Conditioned by a decade of strong U.S. growth, most investors believe they don't need foreign stocks to prosper. They're wrong.

During the 1990s, the U.S. stock market outperformed the rest of the world by a wide margin and crises in Asia and Latin America made investors wary of casting a wide net. But analysts say that wasn't normal. Indeed, for most of the 1970s and 1980s, international markets outperformed the U.S., according to Smith Barney global equity strategist Matthew Merritt.

"We would caution against viewing the 1990s as typical investment conditions," he said. "The case for broadening investment horizons across international borders is strong."

While it's possible that the U.S. will continue to beat foreign markets indefinitely, higher valuations here and an expected drop in the dollar suggest that's unlikely. Historically, the U.S. market has outperformed when the dollar has been strong, Merritt noted. So where do the best opportunities lie?

One of the most exciting places to invest right now is in Asia, according to portfolio specialist Kurt Umbarger of T. Rowe Price.

"These markets (excluding Japan) have gone through some pretty significant restructuring both at the government level but most importantly at the corporate level as a result of the very difficult economic crisis that these markets experienced back in 1997 and 1998," he said.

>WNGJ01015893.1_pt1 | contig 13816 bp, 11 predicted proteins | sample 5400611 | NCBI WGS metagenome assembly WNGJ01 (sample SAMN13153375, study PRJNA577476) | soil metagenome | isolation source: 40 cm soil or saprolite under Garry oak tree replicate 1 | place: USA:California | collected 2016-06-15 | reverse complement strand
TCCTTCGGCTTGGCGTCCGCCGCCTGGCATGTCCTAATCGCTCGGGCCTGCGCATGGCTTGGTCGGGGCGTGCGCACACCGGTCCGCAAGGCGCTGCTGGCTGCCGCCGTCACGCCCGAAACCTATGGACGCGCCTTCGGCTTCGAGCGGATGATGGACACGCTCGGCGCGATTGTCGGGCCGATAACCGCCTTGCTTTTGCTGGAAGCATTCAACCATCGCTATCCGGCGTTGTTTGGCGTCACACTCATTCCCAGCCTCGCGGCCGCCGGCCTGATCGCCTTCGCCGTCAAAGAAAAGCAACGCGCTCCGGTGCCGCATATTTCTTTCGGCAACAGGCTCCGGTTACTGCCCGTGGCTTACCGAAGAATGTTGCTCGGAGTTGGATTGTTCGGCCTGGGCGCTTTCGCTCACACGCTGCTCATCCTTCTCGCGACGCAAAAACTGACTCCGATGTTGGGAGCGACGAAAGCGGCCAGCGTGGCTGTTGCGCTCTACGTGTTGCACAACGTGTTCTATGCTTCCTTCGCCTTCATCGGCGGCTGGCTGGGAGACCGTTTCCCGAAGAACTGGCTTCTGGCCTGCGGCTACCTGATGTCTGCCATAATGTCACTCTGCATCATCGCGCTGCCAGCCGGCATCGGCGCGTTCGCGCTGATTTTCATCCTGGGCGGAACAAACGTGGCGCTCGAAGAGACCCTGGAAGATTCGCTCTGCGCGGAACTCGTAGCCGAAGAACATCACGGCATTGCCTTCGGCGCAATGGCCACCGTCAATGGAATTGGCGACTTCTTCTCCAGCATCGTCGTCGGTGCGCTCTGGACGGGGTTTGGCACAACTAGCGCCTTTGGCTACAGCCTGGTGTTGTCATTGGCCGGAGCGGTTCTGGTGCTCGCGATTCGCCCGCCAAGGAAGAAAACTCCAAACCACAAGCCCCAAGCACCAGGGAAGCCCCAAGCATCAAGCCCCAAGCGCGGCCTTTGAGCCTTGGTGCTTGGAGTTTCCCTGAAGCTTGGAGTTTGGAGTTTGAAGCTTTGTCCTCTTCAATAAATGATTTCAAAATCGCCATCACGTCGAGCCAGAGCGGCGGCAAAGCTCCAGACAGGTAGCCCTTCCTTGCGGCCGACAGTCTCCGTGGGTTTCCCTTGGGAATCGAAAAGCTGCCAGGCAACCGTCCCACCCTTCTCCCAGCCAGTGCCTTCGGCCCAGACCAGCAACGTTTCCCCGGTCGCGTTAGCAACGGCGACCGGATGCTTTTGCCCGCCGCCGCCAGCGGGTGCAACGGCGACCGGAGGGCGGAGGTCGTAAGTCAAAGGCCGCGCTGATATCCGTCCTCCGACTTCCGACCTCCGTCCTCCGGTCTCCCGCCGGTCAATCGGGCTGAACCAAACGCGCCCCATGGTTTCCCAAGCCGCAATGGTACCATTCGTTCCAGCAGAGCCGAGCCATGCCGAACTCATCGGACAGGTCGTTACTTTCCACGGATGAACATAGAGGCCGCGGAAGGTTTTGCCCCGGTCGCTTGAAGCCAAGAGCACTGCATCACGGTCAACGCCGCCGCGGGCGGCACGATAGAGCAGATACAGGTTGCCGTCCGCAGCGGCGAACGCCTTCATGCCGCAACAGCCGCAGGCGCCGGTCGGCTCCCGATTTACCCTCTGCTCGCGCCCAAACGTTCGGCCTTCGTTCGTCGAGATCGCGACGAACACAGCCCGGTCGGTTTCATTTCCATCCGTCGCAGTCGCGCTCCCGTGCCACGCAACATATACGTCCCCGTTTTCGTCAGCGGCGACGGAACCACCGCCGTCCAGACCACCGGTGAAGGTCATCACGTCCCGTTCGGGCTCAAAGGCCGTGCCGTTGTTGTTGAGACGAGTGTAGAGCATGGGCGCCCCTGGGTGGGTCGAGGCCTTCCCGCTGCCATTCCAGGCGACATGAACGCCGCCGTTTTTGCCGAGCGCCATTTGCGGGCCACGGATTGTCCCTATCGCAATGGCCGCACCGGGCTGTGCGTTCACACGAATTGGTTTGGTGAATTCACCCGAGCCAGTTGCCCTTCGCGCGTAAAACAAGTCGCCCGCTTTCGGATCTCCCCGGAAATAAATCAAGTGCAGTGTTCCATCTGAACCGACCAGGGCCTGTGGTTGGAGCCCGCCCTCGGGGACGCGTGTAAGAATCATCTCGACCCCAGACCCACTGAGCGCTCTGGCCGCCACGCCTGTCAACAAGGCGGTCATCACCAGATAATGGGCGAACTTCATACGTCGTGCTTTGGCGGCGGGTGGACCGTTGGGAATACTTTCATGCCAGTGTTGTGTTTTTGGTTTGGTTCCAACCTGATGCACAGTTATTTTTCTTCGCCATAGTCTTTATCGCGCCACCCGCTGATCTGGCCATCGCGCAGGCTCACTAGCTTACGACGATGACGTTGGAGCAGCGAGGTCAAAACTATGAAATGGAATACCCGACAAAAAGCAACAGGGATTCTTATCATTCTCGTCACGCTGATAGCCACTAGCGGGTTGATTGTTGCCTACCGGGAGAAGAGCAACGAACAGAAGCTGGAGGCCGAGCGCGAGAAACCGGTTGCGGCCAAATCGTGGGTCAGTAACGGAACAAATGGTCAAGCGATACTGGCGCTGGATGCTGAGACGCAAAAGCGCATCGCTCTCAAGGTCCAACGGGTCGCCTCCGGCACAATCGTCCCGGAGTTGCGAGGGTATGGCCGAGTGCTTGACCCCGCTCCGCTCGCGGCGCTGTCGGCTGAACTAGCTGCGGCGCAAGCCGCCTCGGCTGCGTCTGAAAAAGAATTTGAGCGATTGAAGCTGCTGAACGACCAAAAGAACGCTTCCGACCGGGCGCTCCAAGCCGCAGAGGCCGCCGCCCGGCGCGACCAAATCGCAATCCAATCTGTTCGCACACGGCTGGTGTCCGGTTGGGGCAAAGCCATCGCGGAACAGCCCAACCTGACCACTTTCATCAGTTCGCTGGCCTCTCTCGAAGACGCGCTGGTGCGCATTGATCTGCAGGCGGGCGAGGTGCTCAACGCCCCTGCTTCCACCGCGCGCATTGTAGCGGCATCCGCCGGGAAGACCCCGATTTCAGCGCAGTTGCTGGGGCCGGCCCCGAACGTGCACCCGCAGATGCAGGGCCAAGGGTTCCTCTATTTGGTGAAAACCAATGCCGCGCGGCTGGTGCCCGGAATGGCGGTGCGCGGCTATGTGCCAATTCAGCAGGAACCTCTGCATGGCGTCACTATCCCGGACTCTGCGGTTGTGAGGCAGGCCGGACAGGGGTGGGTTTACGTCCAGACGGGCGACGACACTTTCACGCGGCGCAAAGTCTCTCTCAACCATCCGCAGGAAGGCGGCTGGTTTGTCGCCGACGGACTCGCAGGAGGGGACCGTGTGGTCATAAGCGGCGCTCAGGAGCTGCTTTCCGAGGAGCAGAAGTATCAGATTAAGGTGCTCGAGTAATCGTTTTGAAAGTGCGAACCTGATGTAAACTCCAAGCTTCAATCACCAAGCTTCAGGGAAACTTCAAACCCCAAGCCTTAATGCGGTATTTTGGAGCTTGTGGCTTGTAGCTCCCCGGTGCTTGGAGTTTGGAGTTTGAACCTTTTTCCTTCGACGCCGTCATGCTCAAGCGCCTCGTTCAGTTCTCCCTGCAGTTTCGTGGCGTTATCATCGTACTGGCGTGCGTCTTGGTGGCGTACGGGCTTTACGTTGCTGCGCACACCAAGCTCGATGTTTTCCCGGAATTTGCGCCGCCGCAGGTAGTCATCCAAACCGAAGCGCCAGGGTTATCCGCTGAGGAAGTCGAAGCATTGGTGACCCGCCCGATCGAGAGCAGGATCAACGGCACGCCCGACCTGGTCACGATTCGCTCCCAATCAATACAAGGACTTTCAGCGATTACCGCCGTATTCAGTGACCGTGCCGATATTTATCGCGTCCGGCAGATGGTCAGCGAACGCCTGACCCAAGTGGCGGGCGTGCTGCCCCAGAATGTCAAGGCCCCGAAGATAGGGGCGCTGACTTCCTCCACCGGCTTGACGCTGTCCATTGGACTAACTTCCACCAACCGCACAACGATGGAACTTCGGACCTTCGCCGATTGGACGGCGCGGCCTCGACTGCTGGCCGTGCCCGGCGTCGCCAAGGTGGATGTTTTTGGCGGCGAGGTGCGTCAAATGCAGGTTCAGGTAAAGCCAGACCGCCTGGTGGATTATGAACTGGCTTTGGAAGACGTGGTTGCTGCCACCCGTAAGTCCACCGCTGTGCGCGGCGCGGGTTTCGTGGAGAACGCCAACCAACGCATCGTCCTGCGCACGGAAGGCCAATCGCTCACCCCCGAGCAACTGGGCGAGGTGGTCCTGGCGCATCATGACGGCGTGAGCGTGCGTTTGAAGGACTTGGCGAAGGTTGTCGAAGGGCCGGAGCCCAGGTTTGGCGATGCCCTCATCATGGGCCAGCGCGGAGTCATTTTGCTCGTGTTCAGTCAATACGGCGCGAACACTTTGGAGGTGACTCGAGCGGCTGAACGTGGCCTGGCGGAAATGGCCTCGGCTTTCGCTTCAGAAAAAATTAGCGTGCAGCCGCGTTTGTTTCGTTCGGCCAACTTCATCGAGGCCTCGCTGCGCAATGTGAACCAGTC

The initiative to clean up balance sheets and to try to reduce excess capacity coupled with a healthy rise in commodity prices, which make up a significant portion of Asian countries' GDP, paints a healthy backdrop, he noted.

Umbarger particularly likes Samsung in Korea and he's recently been buying into the Indian housing sector, citing deregulation in that area. "India is on a better economic footing with gross domestic product coming in at 8% for 2003, and we're optimistic for 2004," he said.

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